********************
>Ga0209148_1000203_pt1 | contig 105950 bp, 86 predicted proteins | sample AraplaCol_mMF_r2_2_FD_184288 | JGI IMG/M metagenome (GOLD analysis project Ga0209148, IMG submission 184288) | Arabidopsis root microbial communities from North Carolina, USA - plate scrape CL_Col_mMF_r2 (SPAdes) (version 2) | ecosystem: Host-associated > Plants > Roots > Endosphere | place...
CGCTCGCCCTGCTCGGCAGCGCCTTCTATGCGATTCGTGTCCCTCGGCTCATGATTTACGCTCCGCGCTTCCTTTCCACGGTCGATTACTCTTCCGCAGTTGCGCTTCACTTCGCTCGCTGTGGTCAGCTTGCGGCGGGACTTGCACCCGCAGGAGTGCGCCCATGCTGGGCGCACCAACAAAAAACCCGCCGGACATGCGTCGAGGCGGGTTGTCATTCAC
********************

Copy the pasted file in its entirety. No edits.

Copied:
>Ga0209148_1000203_pt1 | contig 105950 bp, 86 predicted proteins | sample AraplaCol_mMF_r2_2_FD_184288 | JGI IMG/M metagenome (GOLD analysis project Ga0209148, IMG submission 184288) | Arabidopsis root microbial communities from North Carolina, USA - plate scrape CL_Col_mMF_r2 (SPAdes) (version 2) | ecosystem: Host-associated > Plants > Roots > Endosphere | place...
CGCTCGCCCTGCTCGGCAGCGCCTTCTATGCGATTCGTGTCCCTCGGCTCATGATTTACGCTCCGCGCTTCCTTTCCACGGTCGATTACTCTTCCGCAGTTGCGCTTCACTTCGCTCGCTGTGGTCAGCTTGCGGCGGGACTTGCACCCGCAGGAGTGCGCCCATGCTGGGCGCACCAACAAAAAACCCGCCGGACATGCGTCGAGGCGGGTTGTCATTCAC